‘Picturing Lockdown’ images from East of England placed in archive to remember forever
PUBLISHED: 16:56 02 June 2020 | UPDATED: 16:56 02 June 2020
Historic England/Picturing Lockdown
A snapshot of lockdown in our region will be kept in an Historic England archive to be saved and remembered forever for future generations.
Members of the public and 10 artists were asked to send in photographs showing how they were getting on at home during the coronavirus pandemic.
More than 3,000 submissions were made across England and 11 from the East of England have made it into the vault and are available online.
Claudia Kenyatta, director of regions at Historic England, said: “The fascinating response to our call-out sheds light on our collective and individual experiences of lockdown.
“It provides a snapshot into this unusual time that will be accessible for future generations to see and learn from.
“Our thanks go out to all who submitted their work, to our 10 contemporary artists, and to our photography team who have produced an inspiring range of images.”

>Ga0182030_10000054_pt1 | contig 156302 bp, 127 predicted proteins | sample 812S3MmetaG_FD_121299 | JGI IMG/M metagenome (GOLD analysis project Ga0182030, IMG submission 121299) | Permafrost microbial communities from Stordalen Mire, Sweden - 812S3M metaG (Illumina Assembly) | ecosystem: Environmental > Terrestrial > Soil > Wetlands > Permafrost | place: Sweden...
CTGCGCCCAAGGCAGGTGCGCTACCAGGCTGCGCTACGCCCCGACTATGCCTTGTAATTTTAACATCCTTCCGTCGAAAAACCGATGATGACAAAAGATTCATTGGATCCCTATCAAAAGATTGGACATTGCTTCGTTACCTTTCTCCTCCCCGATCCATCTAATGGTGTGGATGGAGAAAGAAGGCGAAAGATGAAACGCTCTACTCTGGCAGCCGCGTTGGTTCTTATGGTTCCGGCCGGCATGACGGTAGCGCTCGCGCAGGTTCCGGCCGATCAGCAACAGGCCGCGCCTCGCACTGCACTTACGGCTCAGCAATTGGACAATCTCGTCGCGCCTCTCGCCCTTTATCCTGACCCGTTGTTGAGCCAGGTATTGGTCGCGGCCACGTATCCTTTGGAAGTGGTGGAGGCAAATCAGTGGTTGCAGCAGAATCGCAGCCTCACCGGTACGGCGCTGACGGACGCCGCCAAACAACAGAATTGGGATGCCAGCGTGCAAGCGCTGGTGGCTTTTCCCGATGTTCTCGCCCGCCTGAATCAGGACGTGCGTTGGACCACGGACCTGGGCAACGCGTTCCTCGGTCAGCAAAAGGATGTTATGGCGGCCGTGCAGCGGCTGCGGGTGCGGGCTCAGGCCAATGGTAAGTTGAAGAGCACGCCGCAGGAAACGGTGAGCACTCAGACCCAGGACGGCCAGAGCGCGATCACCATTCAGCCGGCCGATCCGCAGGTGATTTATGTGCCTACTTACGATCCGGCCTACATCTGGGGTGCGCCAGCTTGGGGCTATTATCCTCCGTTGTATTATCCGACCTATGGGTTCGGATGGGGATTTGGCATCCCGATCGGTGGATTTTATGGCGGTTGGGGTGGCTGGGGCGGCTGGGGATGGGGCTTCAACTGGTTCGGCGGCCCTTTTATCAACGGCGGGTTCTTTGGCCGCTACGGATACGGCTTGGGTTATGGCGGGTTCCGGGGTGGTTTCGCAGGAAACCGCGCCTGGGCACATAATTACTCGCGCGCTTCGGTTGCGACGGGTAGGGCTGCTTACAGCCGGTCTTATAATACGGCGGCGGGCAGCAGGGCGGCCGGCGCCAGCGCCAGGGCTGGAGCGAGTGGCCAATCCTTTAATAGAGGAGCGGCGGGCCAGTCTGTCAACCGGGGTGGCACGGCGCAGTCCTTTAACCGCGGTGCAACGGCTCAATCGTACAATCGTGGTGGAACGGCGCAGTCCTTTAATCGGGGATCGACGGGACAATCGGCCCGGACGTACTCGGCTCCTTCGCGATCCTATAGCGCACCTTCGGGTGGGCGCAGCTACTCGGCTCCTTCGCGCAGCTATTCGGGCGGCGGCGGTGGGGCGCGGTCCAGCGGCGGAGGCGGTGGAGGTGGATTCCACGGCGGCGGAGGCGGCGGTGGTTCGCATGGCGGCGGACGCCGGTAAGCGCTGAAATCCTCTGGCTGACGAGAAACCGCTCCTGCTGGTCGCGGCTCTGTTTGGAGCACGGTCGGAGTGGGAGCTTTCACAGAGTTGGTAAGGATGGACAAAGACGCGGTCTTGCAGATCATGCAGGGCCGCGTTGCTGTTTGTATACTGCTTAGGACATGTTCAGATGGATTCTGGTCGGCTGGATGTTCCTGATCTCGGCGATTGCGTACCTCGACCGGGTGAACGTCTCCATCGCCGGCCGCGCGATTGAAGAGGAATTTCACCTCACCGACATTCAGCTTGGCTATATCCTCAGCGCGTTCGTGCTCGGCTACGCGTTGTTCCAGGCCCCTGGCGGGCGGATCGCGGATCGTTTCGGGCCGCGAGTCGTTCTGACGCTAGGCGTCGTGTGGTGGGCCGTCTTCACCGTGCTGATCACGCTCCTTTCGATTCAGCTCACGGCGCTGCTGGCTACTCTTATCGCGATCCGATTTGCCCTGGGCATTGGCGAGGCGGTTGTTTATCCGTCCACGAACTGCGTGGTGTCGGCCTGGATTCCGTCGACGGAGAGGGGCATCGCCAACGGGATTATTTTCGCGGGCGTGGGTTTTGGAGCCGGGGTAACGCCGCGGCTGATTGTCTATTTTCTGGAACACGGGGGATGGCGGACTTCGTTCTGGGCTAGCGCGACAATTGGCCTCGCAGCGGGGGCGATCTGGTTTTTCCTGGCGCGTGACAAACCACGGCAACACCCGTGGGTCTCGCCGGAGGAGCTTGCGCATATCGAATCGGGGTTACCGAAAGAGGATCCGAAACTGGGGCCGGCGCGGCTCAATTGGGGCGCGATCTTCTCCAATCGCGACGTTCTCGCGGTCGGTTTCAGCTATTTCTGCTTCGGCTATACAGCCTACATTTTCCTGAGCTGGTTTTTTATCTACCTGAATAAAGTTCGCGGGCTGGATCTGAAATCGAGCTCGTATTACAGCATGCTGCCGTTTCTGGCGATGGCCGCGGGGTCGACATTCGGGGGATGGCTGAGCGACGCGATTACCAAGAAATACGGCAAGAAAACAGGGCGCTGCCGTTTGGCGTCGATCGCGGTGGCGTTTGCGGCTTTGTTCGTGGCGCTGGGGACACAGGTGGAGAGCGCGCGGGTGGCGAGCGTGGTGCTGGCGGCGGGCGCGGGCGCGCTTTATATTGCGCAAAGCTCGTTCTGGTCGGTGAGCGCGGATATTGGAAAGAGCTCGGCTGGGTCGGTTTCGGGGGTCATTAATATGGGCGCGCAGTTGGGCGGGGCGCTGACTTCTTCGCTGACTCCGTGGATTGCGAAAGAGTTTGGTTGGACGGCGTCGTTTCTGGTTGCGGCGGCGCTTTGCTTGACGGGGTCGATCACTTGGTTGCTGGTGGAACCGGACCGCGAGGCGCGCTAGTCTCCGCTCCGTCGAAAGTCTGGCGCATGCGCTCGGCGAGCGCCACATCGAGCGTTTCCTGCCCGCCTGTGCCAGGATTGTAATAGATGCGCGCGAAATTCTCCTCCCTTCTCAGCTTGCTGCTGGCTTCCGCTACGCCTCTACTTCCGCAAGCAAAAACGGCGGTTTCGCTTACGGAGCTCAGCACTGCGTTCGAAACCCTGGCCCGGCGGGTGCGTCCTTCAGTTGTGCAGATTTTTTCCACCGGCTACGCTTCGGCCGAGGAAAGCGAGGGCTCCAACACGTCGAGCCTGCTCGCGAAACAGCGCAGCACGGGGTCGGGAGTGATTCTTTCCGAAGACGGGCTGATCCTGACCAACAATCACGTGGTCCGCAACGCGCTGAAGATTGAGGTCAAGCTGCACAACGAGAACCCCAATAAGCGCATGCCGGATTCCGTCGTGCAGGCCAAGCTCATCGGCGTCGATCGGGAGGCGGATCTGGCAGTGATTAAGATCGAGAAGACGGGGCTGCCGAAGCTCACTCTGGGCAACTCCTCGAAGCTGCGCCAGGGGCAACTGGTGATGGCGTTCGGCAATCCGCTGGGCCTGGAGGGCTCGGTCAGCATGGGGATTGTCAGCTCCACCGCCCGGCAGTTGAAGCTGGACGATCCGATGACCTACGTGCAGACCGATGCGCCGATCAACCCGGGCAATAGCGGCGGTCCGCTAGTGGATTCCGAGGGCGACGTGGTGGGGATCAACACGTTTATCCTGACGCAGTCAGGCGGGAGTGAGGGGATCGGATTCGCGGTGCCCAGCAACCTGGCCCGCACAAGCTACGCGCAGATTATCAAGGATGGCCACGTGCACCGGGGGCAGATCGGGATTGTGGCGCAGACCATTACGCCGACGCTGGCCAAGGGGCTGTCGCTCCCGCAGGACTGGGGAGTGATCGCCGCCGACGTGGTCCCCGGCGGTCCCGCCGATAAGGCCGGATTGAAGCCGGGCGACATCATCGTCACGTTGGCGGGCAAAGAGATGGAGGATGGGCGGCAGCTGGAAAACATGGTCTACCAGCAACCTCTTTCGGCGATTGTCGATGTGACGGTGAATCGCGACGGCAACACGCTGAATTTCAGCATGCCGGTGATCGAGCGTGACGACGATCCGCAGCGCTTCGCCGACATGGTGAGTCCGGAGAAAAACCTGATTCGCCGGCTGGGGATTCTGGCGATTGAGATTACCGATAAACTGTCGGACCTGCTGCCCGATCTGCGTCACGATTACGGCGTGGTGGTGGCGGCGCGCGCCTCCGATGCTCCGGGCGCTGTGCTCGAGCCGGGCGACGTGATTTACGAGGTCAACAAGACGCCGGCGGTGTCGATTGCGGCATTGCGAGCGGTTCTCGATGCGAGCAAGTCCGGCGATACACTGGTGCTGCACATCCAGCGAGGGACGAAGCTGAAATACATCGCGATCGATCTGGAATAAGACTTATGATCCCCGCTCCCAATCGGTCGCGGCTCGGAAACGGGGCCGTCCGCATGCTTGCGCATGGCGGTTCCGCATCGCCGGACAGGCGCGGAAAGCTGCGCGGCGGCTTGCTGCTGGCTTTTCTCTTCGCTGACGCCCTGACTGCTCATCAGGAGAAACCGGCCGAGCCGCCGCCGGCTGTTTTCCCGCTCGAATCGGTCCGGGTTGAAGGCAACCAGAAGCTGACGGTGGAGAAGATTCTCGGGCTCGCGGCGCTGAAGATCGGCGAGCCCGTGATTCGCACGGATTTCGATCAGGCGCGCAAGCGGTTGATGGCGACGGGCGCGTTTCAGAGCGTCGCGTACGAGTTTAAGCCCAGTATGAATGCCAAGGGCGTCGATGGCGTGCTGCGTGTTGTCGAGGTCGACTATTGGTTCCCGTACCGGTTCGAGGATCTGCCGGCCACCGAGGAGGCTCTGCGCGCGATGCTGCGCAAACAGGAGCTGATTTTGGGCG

The final collection of 200 images consists of 100 public submissions, alongside more than 50 newly commissioned works by ten contemporary artists.
The call-out was the first time the public have been asked to capture photographs for the archive since the Second World War.
The responses have formed a visual record in Historic England’s archive, the nation’s archive for records of England’s historic buildings, archaeology and social history.
Images sent in by people across the East of England featured deserted seaside towns and instructions to keep away from well-known beauty spots.
Pictures also show home schooling and entertainment, including Morris dancing at dawn, living room camping and a pavement-chalked hopscotch.
A spokesman for Historic England said: “The frustration and loneliness of lockdown living came across strongly with photographs of waving to loved ones from a distance and peering out of windows into an unrecognisable world.
“A photograph of the postmark to commemorate Captain Tom Moore’s 100th birthday captures his remarkable achievements.”
Alongside the public call out, ten contemporary artists from across England were also asked to produce images documenting lockdown during the seven days.
The artists were also each asked to select their favourite public submission from their region.
Aidan Moesby of the North East provided images of his personal, artistic response to the situation of the current lockdown, touching upon his interests relating to mental health and the environment.
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